If residents are to be protected and given a voice, there must be clearer standards for social housing providers. The government should direct the regulator to make consumer standards more specific; setting clear, minimum expectations, like timescales for dealing with complaints.

This recommendation would mean a return to some form of inspectorate, perhaps along the lines of an audit commission, which would measure whether or not landlords were meeting their responsibilities set against some clearly published expectations.

Landlords who classify tenants as vexatious would not be able to do so when tenants were merely trying to resolve issues that have gone unheard. Guidance for complaints handling would mean tenants could escalate issues if landlords fail to respond to them within a timescale and in a clear enough manner expected by the regulator.


All groups of residents (whether recognised by their landlords or not) should be able to refer their concerns directly to the new regulator where they have common concerns they believe are caused by a systemic failing in the landlord’s services.

After the closure of the Tenant Services Authority and National Tenant Voice, the then Department of Communities and Local Government laid out a plan to suggest tenant and resident associations and panels could scrutinise the actions of their landlords. This has not led to a wide adoption of the model, and tenants who cannot get their residents to recognise them – often as a result of a failure of complaint or dispute resolution – have no way to have their voices heard.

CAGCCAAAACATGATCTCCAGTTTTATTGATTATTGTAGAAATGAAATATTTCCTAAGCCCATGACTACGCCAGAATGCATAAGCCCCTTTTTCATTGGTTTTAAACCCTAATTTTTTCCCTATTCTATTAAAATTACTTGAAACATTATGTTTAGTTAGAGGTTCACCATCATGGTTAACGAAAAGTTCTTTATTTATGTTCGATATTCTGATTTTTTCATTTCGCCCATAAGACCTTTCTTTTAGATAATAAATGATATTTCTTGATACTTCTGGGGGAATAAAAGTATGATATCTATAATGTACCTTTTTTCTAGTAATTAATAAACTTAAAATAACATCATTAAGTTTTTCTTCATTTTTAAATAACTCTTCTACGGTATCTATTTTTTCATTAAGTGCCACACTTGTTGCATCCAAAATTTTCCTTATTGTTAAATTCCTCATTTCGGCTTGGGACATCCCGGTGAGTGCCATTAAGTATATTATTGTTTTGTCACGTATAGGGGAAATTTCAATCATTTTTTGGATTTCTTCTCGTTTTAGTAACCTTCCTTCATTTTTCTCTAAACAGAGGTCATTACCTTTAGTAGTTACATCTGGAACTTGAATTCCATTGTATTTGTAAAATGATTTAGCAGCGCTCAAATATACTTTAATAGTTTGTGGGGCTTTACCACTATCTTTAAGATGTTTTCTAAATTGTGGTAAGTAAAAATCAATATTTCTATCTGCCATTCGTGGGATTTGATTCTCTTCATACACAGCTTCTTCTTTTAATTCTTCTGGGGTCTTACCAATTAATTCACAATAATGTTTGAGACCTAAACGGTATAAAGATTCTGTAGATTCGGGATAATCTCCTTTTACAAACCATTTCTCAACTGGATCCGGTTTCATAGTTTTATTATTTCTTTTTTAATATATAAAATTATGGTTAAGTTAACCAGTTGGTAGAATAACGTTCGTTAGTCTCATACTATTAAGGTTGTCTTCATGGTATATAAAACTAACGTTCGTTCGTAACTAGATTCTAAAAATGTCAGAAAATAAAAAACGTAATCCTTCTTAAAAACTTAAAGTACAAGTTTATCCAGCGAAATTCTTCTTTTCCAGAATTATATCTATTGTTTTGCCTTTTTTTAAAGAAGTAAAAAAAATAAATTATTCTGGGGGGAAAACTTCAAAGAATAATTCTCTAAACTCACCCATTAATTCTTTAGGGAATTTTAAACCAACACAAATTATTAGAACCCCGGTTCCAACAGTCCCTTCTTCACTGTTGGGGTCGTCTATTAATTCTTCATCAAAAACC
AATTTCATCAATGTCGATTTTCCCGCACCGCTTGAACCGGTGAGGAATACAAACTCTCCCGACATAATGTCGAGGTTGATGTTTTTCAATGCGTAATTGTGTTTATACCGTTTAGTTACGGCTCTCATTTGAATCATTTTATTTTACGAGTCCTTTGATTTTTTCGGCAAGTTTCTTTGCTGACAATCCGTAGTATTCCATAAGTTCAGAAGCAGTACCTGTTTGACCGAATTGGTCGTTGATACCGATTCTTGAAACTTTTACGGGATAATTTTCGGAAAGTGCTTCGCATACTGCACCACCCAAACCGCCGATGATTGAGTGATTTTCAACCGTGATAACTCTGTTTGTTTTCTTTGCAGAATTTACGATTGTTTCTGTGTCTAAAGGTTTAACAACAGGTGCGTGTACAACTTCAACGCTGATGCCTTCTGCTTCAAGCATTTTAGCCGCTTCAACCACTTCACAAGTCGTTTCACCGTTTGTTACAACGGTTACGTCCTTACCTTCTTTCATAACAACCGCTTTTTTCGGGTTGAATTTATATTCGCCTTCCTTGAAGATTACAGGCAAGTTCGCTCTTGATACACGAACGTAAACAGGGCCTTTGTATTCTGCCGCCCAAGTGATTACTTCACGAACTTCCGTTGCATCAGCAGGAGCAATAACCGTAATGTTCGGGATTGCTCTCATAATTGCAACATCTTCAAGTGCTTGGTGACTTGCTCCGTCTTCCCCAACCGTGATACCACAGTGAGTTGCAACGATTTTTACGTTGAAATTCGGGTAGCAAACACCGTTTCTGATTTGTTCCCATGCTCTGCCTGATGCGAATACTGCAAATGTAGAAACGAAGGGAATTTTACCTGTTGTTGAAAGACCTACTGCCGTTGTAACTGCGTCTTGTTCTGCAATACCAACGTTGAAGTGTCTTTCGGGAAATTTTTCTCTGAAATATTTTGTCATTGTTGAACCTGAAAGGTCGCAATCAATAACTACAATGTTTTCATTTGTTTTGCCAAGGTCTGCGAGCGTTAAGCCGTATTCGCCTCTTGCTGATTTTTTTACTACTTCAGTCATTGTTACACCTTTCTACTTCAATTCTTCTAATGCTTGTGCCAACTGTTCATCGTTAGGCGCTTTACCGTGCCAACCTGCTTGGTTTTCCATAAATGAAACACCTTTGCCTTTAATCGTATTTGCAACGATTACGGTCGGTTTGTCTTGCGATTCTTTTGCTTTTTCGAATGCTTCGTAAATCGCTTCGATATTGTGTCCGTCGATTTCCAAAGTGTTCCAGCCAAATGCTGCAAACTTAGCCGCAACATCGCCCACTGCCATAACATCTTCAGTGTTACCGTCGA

This recommendation would mean that tenants do not have to be hand-picked by their landlords or approved by them to raise their valid concerns with the regulator.


Residents should not have to prove they might be at risk of serious detriment for the regulator to intervene. The government should remove the ‘serious detriment’ test for intervention in complaints about social housing, which is a barrier to proper enforcement of consumer standards.

This calls for the ‘serious detriment’ test – a meaningless bar for referral to the regulator at the best of times – to be removed. Tenants should not have to prove that a failing is systemic at an organisation, or essentially life-threatening, for the regulator to act to protect them.


To make it easier for social renters to get redress on individual complaints, barriers to complaining must be removed. The government should remove the democratic filter for referral to the Housing Ombudsman.

This recommendation is specific to the escalation of complaints by tenants to the Housing Ombudsman. Under current rules, a tenant cannot take their complaint to the ombudsman immediately unless they have the approval of their local MP or a local councillor. This ‘democratic filter’ has not prevented the average resolution time by the ombudsman from being eight months.

Tenants who do not refer their complaints through the local MP or councillor – where councils can sometimes also be the landlord – are expected to wait eight weeks for no apparent reason before their complaint is even looked at by the ombudsman.

In conclusion…

Each of these recommendations looks at one aspect of the way housing is overseen by government, but, taken together, the implications for what will need to change if these sorts of proposals come through upcoming guidance from government are significant – certainly compared to the way that the relationships between landlords and tenants, but also landlords and the regulator, are conducted at present.